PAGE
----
Much of Julia's performance gains come from being able to specialize functions on their input types. Putting variables and functionality in the global namespace or module's namespace thwarts this. One consequence of this is that conventional MATLAB-style scripts will result in surprisingly slow code. There are two ways to mitigate this:

  • Move as much functionality into functions as possible.
  • Declare global variables as constants using const.

Remember that the first time you call a function with a certain type signature it will compile that function for the given input types. Compilation is sometimes a significant portion of time, so avoid profiling/timing functions on their first run. Note that the @benchmark and @btime macros from the BenchmarkTools package can be useful as they run the function many times and report summary statistics of time and memory allocation, alleviating the need to run the function first before benchmarking.

Editor Configuration

Sublime Text Settings

If you are a user of Sublime Text we recommend that you have the following options in your Julia syntax specific settings. To modify these settings first open any Julia file (*.jl) in Sublime Text. Then navigate to: Preferences > Settings - More > Syntax Specific - User

{
    "translate_tabs_to_spaces": true,
    "tab_size": 4,
    "trim_trailing_white_space_on_save": true,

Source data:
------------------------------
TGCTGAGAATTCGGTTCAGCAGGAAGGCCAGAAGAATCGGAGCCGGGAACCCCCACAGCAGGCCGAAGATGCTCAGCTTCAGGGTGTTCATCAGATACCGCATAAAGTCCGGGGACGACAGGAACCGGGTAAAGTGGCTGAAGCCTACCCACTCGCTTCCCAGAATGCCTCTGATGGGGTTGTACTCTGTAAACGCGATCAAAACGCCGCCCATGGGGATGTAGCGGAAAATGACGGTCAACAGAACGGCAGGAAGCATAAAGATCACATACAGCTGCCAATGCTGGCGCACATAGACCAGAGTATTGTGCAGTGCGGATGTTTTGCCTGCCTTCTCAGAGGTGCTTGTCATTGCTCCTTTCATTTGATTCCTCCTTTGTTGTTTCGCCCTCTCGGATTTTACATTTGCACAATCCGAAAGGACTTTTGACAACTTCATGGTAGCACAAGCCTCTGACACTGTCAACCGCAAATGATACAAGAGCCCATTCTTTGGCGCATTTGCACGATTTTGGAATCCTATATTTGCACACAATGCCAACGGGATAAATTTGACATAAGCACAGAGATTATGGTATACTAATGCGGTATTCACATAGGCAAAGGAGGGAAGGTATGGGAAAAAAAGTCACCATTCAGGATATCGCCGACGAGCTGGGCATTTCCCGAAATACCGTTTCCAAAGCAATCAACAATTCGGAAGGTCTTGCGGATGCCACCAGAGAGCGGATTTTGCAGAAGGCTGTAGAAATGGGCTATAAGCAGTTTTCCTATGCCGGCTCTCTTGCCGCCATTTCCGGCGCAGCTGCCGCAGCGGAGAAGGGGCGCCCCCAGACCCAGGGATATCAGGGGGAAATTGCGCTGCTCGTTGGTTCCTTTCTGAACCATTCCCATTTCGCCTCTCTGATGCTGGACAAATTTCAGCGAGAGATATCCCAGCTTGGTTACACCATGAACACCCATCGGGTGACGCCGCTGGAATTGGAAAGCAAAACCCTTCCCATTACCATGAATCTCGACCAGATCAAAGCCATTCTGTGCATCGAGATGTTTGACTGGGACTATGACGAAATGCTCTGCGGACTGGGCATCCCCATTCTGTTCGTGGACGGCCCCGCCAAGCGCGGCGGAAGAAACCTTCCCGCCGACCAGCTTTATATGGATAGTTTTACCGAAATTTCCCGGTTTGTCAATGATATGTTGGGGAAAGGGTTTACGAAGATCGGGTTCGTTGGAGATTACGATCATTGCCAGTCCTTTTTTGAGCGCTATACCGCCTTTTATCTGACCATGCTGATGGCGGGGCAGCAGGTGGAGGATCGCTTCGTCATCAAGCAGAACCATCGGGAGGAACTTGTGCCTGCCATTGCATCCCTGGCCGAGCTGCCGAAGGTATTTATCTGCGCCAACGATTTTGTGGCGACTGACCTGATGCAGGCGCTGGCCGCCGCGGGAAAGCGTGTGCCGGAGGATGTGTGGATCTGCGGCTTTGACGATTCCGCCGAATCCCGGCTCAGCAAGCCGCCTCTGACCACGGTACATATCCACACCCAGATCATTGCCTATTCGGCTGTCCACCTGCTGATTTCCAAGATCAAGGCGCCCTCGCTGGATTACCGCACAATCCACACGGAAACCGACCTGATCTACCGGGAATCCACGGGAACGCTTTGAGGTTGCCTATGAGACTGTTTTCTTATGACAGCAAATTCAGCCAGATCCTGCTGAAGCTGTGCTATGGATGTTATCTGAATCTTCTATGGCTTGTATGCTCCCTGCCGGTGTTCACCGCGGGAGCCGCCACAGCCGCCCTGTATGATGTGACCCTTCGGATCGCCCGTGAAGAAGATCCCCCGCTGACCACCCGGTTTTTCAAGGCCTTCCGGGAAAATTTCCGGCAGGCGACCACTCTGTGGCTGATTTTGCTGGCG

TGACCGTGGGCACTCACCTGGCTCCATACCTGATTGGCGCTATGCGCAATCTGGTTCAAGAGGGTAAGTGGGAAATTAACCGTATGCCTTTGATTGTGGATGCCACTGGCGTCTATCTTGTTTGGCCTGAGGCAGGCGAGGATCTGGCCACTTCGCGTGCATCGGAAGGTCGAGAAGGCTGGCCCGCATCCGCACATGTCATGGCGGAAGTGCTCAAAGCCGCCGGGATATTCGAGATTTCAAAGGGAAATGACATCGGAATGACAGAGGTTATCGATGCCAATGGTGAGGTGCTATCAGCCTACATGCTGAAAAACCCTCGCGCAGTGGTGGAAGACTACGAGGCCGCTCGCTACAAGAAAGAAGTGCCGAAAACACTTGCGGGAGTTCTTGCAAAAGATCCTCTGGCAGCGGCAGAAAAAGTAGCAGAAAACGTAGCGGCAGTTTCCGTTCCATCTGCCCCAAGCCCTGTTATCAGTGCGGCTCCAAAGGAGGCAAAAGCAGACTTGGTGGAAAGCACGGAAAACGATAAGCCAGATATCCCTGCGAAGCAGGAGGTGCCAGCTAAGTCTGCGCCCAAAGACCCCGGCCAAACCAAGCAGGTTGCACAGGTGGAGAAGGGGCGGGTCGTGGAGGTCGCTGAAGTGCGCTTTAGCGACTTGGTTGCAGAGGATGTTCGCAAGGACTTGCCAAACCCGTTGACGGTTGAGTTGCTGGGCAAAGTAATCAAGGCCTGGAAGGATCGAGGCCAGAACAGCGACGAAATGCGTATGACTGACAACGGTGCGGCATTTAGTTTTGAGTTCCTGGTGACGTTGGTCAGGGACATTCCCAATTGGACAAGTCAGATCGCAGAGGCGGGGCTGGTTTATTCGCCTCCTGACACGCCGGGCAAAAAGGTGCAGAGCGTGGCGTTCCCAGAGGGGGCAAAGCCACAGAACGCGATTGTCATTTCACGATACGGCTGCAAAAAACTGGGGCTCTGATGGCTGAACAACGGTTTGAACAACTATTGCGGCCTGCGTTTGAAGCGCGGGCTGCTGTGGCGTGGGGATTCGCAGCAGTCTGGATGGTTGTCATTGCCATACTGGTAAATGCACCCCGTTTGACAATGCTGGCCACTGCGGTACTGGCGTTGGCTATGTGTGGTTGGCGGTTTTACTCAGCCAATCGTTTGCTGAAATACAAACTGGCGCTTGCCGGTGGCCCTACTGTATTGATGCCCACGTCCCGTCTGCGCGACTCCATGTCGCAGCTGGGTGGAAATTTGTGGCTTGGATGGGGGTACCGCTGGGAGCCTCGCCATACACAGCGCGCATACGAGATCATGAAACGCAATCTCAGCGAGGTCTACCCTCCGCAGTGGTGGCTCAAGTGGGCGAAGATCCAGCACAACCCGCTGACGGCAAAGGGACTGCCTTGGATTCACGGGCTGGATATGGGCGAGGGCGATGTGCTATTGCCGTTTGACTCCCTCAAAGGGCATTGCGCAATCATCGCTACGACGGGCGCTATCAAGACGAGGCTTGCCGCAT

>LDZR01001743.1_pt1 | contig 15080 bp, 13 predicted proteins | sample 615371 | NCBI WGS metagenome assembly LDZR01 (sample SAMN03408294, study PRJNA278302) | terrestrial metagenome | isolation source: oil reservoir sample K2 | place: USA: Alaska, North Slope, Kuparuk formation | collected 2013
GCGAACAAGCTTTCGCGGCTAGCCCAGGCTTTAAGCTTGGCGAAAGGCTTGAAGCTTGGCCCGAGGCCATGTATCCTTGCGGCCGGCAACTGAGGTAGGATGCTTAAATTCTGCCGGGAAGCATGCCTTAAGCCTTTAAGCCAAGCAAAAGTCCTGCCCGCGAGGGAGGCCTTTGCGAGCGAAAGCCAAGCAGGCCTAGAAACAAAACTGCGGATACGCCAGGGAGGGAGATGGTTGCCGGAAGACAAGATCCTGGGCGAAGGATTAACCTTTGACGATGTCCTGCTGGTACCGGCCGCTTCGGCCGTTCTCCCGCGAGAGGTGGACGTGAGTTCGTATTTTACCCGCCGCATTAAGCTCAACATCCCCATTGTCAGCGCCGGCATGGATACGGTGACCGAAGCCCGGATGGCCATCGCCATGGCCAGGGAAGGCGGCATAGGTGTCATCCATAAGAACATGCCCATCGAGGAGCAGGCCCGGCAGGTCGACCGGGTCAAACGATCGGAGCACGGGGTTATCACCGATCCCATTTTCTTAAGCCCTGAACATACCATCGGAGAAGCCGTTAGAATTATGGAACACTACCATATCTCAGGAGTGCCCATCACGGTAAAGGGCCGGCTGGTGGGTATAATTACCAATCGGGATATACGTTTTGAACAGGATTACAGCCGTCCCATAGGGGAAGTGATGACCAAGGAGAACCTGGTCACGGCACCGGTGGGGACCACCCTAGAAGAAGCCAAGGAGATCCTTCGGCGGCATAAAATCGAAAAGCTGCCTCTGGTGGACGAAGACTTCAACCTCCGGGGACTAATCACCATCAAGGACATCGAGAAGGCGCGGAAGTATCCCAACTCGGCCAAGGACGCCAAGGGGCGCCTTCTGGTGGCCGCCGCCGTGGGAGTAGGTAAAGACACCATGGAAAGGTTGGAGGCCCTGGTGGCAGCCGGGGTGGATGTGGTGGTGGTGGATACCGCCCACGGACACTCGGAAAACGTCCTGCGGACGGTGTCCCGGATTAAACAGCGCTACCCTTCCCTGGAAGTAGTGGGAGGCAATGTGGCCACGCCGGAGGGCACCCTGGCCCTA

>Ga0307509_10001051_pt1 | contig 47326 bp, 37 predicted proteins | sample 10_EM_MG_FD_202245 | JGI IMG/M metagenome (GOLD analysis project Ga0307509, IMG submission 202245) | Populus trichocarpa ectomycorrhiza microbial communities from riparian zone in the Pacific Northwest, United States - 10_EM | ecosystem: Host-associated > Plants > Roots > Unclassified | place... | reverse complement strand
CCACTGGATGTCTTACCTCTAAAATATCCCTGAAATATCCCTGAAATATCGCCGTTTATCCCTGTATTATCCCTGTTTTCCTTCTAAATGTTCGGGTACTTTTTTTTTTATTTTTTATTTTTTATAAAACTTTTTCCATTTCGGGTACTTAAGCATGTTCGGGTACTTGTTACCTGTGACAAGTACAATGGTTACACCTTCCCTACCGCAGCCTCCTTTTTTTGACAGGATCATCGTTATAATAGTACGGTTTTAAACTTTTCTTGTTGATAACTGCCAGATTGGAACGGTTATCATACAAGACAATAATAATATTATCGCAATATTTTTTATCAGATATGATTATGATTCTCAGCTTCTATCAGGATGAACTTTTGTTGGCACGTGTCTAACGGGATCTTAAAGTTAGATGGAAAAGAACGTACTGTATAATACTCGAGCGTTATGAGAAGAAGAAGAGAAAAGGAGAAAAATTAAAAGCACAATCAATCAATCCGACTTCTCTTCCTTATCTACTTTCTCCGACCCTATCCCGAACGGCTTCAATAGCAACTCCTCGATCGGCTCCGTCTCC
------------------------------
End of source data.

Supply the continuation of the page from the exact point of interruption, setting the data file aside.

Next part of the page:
"ensure_newline_at_eof_on_save": true,
    "rulers": [92]
}

Vim Settings

If you are a user of Vim we recommend that you add to your .vim/vimrc file:

" ~/.vim/vimrc
set tabstop=4       " Set tabstops to a width of four columns.
set softtabstop=4   " Determine the behaviour of TAB and BACKSPACE keys with expandtab.
set shiftwidth=4    " Determine the results of >>, <<, and ==.

" Identify .jl files as Julia. If using julia-vim plugin, this is redundant.
autocmd BufRead,BufNewFile *.jl set filetype=julia

Then create or edit .vim/after/ftplugin/julia.vim, adding the Julia-specific configuration:

" ~/.vim/after/ftplugin/julia.vim
setlocal expandtab       " Replace tabs with spaces.
setlocal textwidth=92    " Limit lines according to Julia's CONTRIBUTING guidelines.
setlocal colorcolumn=+1  " Highlight first column beyond the line limit.

Additionally, you may find is useful to use the julia-vim plugin which adds Julia-aware syntax highlighting and a few cool other features.

Atom Settings

Atom defaults preferred line length to 80 characters. We want that at 92 for julia. To change it:

  1. Go to Atom -> Preferences -> Packages.
  2. Search for the "language-julia" package and open the settings for it.
  3. Find preferred line length (under "Julia Grammar") and change it to 92.

VS-Code Settings

If you are a user of VS Code we recommend that you have the following options in your Julia syntax specific settings. To modify these settings open your VS Code Settings with CMD+, (Mac OS) or CTRL+, (other OS), and add to your settings.json:

{
    "[julia]": {
        "editor.detectIndentation": false,
        "editor.insertSpaces": true,
        "editor.tabSize": 4,
        "files.insertFinalNewline": true,
        "files.trimFinalNewlines": true,
        "files.trimTrailingWhitespace": true,
        "editor.rulers": [92],
    },
}

Additionally you may find the Julia VS-Code plugin useful.

Code Style Badge

Let contributors know your project is following the Blue style guide by adding the badge to your README.md.

[![Code Style: Blue](https://img.shields.io/badge/code%20style-blue-4495d1.svg)](https://github.com/invenia/BlueStyle)

The badge is blue: Code Style: Blue

About

A Julia style guide that lives in a blue world

Topics

Resources

License

Stars

Watchers

Forks

Releases

No releases published

Packages

No packages published